Each of experience, or have experienced, times when we feel trapped, caught in a situation we can’t seem to escape, or even find relief from. It may be a job, a relationship, a financial difficulty, an addiction, an illness. It may be (for some of us) actual persecution, like Pastor Saeed in Iran, imprisoned for his faith.
Whatever the situation, it feels something like a prison – no alternatives, at someone else’s beck and call, completely not in control of our lives or those of loved ones. And the though naturally arises: why, God, why?
That thought has two parts – why and God.
The answer to the why is not an easy one, and often curtained off from our immediate understanding. In The Fire of Delayed Answers, Bob Sorge gives an answer that many of us might find difficult to comprehend and accept.
He says it’s because God loves us. And God is allowing these circumstances, because he has a larger purpose in mind, part of which is to teach, to mature, and to prepare us.
Intellectually, we as Christians can understand that. While we’re going through it, though, it can seem incomprehensible, as if we’re trying to move through pea-soup fog, and as if God is the Puppeteer and we are the puppets, being jerked back and forth.
God knows this, too. He knows what our human thoughts, emotions and responses will be. He knows we may rail against him. And he continues to love us anyway, even as we shake our fists in his face.
Once, for almost four years, I was pitched almost overnight in a career wilderness. I and my team had done everything right, with great success for the organization. And then, suddenly, the organization smashed it. From all outward appearances, I had been sent to the wilderness.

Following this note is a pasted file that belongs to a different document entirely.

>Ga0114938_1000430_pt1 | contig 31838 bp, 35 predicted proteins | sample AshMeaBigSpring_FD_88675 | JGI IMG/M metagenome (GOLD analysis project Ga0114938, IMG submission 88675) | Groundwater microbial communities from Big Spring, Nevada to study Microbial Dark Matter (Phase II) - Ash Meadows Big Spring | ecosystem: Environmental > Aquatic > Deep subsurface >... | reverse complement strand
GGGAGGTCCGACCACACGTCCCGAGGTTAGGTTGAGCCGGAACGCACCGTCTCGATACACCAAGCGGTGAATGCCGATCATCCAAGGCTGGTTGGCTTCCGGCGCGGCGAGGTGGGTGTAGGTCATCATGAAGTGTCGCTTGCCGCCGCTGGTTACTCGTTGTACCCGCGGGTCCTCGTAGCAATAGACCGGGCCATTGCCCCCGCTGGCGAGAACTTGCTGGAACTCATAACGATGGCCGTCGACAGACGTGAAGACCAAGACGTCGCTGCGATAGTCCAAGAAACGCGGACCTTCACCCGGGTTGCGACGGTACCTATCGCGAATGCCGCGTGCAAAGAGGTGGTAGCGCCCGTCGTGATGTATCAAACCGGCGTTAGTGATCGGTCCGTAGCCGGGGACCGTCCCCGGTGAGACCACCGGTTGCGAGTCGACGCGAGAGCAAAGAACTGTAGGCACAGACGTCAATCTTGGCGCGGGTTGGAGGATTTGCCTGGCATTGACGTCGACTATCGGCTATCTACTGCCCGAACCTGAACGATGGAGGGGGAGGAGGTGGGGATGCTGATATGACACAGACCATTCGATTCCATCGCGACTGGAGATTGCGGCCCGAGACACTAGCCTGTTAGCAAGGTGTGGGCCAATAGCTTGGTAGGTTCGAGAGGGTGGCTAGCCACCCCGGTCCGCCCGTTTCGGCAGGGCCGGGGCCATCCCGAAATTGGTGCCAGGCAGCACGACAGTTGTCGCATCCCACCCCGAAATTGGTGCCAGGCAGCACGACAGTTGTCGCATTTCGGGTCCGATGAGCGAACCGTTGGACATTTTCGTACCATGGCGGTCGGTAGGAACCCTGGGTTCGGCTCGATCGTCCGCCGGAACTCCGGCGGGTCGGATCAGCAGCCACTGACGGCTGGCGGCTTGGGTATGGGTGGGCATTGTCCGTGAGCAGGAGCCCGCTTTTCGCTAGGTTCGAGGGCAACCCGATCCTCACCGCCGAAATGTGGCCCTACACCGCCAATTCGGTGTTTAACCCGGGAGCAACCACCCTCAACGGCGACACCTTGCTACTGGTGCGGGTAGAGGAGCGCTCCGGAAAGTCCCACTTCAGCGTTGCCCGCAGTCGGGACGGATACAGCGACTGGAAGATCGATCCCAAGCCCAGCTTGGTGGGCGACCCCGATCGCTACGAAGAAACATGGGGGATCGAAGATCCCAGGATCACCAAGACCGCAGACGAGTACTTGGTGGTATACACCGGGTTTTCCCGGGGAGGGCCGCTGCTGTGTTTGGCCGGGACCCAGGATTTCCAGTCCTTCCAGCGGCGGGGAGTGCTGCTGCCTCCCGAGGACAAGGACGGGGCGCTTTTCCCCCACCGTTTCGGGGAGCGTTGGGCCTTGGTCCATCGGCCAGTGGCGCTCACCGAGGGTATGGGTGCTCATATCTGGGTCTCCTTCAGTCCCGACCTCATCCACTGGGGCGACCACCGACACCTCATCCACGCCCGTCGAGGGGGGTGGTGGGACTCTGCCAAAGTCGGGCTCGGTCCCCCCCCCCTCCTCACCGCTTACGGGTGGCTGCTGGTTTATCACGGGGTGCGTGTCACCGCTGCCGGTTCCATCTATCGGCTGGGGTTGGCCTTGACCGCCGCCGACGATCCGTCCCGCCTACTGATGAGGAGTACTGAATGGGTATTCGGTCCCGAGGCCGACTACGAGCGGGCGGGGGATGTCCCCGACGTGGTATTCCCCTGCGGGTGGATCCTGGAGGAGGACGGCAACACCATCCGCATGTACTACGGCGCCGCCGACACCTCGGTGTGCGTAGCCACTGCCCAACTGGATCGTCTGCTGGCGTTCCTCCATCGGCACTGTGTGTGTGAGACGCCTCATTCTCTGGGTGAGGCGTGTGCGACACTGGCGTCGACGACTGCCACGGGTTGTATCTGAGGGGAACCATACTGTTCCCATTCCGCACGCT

It was a difficult time. I considered leaving. A few opportunities arose but nothing worked out. I began to understand that this was where I was supposed to be, as difficult as it was.
And then it began to change. The organization began to understand that something had been broken four years before, and was not trying to figure out how to repair it.
Good things happened during those four years of wilderness, growing things, maturing things. The situation didn’t change overnight, but it did begin to change.
It was, as Sorge describes, a kind of prison – a divine prison. It was difficult to go through it, but there was a point and there was a purpose, and I eventually understood what that was. God allowed it to happen for a reason.
And in the meantime, he kept loving me.
Led by Jason Stasyszen and Sarah Salter, we’re discussing The Fire of Delayed Answers. To see more posts on this chapter, “Prison Theology,” please visit Jason at Connecting to Impact.
Photograph by Vince Mig via Public Domain Pictures. Used with permission.